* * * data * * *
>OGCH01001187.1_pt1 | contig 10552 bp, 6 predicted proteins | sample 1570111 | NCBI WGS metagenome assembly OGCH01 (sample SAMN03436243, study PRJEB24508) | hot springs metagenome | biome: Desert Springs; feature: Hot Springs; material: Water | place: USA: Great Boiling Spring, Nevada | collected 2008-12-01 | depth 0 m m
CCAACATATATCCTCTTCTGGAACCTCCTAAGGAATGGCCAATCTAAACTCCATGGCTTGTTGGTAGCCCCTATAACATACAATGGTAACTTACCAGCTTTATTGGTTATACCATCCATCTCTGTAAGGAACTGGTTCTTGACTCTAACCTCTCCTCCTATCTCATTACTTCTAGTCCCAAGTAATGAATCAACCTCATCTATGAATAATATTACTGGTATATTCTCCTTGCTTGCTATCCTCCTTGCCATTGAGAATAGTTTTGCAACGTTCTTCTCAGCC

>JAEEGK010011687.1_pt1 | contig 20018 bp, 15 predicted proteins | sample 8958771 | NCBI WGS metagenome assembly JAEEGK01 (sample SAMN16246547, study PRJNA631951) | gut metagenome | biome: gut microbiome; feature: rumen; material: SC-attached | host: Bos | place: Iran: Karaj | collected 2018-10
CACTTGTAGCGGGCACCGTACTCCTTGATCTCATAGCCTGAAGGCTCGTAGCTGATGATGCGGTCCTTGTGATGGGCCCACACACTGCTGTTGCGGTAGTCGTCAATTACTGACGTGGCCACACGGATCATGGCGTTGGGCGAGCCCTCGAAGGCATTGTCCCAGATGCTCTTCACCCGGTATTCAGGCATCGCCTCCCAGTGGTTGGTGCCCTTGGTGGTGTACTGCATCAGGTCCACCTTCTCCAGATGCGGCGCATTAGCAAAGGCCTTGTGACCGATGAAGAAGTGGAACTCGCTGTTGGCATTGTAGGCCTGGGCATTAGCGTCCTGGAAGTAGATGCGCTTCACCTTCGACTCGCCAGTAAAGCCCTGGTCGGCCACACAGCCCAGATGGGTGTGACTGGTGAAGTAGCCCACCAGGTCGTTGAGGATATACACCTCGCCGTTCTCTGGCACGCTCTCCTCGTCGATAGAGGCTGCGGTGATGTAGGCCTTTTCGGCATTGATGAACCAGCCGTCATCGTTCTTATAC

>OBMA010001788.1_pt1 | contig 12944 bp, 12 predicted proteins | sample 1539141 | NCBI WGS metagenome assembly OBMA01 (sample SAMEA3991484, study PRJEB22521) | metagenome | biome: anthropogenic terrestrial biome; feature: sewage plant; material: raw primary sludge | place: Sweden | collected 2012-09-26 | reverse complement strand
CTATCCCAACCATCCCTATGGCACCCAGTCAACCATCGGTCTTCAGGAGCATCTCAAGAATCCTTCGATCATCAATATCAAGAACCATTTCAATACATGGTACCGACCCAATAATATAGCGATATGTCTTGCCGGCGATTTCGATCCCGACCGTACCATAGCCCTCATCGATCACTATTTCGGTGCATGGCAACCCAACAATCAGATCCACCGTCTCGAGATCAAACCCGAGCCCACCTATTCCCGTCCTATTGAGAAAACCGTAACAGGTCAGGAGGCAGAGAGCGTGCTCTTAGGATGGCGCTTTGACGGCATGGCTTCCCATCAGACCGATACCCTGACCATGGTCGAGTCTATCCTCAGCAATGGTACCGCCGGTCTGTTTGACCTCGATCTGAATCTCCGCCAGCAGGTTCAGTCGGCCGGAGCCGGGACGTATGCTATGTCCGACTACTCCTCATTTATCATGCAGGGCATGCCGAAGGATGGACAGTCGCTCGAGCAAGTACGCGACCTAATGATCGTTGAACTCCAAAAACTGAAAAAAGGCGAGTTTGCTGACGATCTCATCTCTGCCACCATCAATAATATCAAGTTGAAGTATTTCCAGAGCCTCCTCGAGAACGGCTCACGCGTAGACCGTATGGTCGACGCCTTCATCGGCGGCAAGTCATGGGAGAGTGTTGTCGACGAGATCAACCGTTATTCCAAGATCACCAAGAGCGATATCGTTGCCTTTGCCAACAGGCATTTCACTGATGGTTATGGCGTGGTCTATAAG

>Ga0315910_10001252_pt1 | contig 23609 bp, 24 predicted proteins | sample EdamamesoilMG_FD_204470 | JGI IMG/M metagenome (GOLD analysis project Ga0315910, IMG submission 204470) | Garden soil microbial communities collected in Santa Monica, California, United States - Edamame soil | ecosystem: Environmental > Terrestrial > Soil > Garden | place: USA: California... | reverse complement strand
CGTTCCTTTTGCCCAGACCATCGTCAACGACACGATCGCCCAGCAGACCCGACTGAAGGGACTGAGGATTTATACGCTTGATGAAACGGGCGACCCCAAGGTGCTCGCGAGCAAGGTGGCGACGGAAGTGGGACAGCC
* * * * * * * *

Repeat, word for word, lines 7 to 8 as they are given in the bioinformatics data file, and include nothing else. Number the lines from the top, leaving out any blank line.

>Ga0315910_10001252_pt1 | contig 23609 bp, 24 predicted proteins | sample EdamamesoilMG_FD_204470 | JGI IMG/M metagenome (GOLD analysis project Ga0315910, IMG submission 204470) | Garden soil microbial communities collected in Santa Monica, California, United States - Edamame soil | ecosystem: Environmental > Terrestrial > Soil > Garden | place: USA: California... | reverse complement strand
CGTTCCTTTTGCCCAGACCATCGTCAACGACACGATCGCCCAGCAGACCCGACTGAAGGGACTGAGGATTTATACGCTTGATGAAACGGGCGACCCCAAGGTGCTCGCGAGCAAGGTGGCGACGGAAGTGGGACAGCC